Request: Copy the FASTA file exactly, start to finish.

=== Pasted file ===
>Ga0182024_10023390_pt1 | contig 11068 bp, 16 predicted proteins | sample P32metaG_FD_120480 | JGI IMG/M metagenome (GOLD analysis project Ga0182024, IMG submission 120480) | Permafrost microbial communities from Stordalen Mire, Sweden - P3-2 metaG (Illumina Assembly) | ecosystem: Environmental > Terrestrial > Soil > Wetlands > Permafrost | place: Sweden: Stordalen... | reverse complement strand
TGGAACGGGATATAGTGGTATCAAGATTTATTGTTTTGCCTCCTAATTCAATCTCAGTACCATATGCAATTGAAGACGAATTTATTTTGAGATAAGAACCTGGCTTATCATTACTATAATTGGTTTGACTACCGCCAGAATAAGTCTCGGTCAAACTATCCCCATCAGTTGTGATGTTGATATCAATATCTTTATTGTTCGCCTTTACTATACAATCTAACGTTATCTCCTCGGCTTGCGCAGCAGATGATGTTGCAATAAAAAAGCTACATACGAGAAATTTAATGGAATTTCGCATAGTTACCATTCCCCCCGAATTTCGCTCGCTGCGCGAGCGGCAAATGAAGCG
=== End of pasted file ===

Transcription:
>Ga0182024_10023390_pt1 | contig 11068 bp, 16 predicted proteins | sample P32metaG_FD_120480 | JGI IMG/M metagenome (GOLD analysis project Ga0182024, IMG submission 120480) | Permafrost microbial communities from Stordalen Mire, Sweden - P3-2 metaG (Illumina Assembly) | ecosystem: Environmental > Terrestrial > Soil > Wetlands > Permafrost | place: Sweden: Stordalen... | reverse complement strand
TGGAACGGGATATAGTGGTATCAAGATTTATTGTTTTGCCTCCTAATTCAATCTCAGTACCATATGCAATTGAAGACGAATTTATTTTGAGATAAGAACCTGGCTTATCATTACTATAATTGGTTTGACTACCGCCAGAATAAGTCTCGGTCAAACTATCCCCATCAGTTGTGATGTTGATATCAATATCTTTATTGTTCGCCTTTACTATACAATCTAACGTTATCTCCTCGGCTTGCGCAGCAGATGATGTTGCAATAAAAAAGCTACATACGAGAAATTTAATGGAATTTCGCATAGTTACCATTCCCCCCGAATTTCGCTCGCTGCGCGAGCGGCAAATGAAGCG